OTTUMWA — Rep. Dave Loebsack said on Monday two factors pose serious hurdles to getting critical legislation, including a farm bill, passed before the 2014 political campaigns will likely block progress.
A five-year farm bill that would have cost a half-trillion dollars but cut $2 billion annually from food stamp programs failed in the House in June.
Loebsack, in Ottumwa for a tour of the city's water plant, said time is dwindling before the congressional summer recess. If Congress fails to advance a farm bill before then, as seems likely, he said it will leave very little time between the members' return to Washington, D.C., and the September deadline for the most recent farm bill extension.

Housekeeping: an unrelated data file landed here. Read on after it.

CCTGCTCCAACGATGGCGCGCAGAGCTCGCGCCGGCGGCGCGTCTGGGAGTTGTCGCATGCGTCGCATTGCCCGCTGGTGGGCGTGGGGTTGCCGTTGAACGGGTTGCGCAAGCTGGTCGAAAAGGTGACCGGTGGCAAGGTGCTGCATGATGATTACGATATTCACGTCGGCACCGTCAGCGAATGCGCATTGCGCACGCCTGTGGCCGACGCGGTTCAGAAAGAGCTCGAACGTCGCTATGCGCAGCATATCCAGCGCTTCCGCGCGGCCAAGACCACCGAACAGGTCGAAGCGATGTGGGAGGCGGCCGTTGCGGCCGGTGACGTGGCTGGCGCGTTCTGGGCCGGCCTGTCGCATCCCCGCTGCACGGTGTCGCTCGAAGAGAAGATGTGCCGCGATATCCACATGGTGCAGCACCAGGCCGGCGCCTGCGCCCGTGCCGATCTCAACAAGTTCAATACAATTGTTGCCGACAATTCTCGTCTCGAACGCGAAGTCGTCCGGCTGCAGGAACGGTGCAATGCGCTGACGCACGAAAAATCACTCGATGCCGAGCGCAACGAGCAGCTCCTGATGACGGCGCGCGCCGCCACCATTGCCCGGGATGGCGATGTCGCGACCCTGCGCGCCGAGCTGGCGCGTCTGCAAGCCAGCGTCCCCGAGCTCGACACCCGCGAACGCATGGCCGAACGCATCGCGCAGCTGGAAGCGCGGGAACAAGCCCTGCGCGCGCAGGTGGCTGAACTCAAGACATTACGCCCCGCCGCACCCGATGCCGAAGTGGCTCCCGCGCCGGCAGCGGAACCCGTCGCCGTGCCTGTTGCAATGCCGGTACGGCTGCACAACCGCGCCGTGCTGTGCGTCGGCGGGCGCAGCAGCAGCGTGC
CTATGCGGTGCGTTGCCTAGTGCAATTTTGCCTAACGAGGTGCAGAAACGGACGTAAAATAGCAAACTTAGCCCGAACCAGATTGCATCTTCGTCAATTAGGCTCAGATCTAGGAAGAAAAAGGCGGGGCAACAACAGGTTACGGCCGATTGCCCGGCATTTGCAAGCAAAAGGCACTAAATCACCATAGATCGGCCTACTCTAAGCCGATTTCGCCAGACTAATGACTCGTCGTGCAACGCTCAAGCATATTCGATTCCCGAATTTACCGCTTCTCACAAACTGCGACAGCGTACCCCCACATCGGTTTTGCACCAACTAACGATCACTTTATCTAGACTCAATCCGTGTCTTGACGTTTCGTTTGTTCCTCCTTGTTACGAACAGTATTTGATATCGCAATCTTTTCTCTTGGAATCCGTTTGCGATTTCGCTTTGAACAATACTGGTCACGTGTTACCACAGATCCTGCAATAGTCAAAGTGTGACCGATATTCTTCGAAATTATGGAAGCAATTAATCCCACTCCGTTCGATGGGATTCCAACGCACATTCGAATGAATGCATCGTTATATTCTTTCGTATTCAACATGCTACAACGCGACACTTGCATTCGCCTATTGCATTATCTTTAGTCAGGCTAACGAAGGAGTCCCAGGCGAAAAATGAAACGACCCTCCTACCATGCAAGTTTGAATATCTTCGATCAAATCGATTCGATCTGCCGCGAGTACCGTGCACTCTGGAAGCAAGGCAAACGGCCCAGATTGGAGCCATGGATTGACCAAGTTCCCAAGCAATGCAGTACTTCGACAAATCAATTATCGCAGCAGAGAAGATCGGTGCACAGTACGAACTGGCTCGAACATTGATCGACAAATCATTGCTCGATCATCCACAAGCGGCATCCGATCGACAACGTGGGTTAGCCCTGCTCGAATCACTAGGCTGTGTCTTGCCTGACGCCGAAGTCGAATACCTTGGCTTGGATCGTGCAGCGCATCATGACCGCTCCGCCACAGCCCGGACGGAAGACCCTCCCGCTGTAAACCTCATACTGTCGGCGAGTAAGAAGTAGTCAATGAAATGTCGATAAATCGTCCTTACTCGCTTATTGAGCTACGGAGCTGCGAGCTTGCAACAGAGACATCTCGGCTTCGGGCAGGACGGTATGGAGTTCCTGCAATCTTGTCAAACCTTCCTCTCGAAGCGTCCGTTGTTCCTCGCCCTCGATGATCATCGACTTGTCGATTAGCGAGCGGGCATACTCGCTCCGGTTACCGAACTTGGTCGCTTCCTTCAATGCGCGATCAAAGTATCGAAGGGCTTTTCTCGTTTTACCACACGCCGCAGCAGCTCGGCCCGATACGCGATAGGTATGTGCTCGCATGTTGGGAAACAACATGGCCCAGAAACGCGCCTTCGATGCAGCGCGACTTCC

That leads into Loebsack's second concern, which he called “the general dysfunction of Congress.” Getting anything accomplished is a challenge, let alone getting something produced on the scale of the farm bill in the time left.
Loebsack isn't convinced nothing will happen, though he said Congress must be willing to have meaningful discussions on the issues in order to produce results.
The same goes for the National Security Administration surveillance programs, which have come in for criticism from members of both parties. An amendment proposed last week would have restricted the circumstances in which the government could collect information. Loebsack voted for the amendment, which failed in a 205-217 vote.
The vote was closer than many expected, and Loebsack believes it could be a starting point for changes.
“I think we have to start a conversation,” he said. “Congress has to take more of a role.”
Even that won't happen quickly, though. Loebsack said Congress needs to hold hearings on domestic surveillance and must establish oversight on those efforts.